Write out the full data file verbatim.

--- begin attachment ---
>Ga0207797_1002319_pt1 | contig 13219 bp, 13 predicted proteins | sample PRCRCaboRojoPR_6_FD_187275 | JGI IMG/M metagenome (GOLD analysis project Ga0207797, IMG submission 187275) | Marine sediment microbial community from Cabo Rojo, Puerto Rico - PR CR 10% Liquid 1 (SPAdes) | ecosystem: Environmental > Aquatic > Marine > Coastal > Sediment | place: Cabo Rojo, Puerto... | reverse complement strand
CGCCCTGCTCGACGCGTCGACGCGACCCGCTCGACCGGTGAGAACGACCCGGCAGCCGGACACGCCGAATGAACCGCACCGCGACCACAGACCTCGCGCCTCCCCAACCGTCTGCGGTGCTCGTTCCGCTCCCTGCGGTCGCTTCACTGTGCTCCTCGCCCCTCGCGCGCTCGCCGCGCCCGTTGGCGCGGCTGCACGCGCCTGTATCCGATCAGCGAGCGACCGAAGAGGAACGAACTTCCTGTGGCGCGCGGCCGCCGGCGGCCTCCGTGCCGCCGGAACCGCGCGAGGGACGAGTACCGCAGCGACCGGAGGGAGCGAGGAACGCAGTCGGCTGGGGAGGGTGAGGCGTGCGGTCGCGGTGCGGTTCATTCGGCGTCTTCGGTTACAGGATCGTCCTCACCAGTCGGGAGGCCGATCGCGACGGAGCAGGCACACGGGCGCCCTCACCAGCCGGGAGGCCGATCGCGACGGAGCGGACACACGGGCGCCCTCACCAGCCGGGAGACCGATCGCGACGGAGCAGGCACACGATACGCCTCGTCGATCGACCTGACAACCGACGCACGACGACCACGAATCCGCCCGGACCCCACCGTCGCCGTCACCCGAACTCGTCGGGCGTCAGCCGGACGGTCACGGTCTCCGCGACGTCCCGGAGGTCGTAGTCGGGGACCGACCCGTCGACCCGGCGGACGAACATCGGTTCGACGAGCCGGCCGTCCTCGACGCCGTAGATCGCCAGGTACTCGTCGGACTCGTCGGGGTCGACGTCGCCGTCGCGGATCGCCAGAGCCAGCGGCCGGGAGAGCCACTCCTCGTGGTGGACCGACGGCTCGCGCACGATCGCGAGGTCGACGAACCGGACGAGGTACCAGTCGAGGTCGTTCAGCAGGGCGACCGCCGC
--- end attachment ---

>Ga0207797_1002319_pt1 | contig 13219 bp, 13 predicted proteins | sample PRCRCaboRojoPR_6_FD_187275 | JGI IMG/M metagenome (GOLD analysis project Ga0207797, IMG submission 187275) | Marine sediment microbial community from Cabo Rojo, Puerto Rico - PR CR 10% Liquid 1 (SPAdes) | ecosystem: Environmental > Aquatic > Marine > Coastal > Sediment | place: Cabo Rojo, Puerto... | reverse complement strand
CGCCCTGCTCGACGCGTCGACGCGACCCGCTCGACCGGTGAGAACGACCCGGCAGCCGGACACGCCGAATGAACCGCACCGCGACCACAGACCTCGCGCCTCCCCAACCGTCTGCGGTGCTCGTTCCGCTCCCTGCGGTCGCTTCACTGTGCTCCTCGCCCCTCGCGCGCTCGCCGCGCCCGTTGGCGCGGCTGCACGCGCCTGTATCCGATCAGCGAGCGACCGAAGAGGAACGAACTTCCTGTGGCGCGCGGCCGCCGGCGGCCTCCGTGCCGCCGGAACCGCGCGAGGGACGAGTACCGCAGCGACCGGAGGGAGCGAGGAACGCAGTCGGCTGGGGAGGGTGAGGCGTGCGGTCGCGGTGCGGTTCATTCGGCGTCTTCGGTTACAGGATCGTCCTCACCAGTCGGGAGGCCGATCGCGACGGAGCAGGCACACGGGCGCCCTCACCAGCCGGGAGGCCGATCGCGACGGAGCGGACACACGGGCGCCCTCACCAGCCGGGAGACCGATCGCGACGGAGCAGGCACACGATACGCCTCGTCGATCGACCTGACAACCGACGCACGACGACCACGAATCCGCCCGGACCCCACCGTCGCCGTCACCCGAACTCGTCGGGCGTCAGCCGGACGGTCACGGTCTCCGCGACGTCCCGGAGGTCGTAGTCGGGGACCGACCCGTCGACCCGGCGGACGAACATCGGTTCGACGAGCCGGCCGTCCTCGACGCCGTAGATCGCCAGGTACTCGTCGGACTCGTCGGGGTCGACGTCGCCGTCGCGGATCGCCAGAGCCAGCGGCCGGGAGAGCCACTCCTCGTGGTGGACCGACGGCTCGCGCACGATCGCGAGGTCGACGAACCGGACGAGGTACCAGTCGAGGTCGTTCAGCAGGGCGACCGCCGC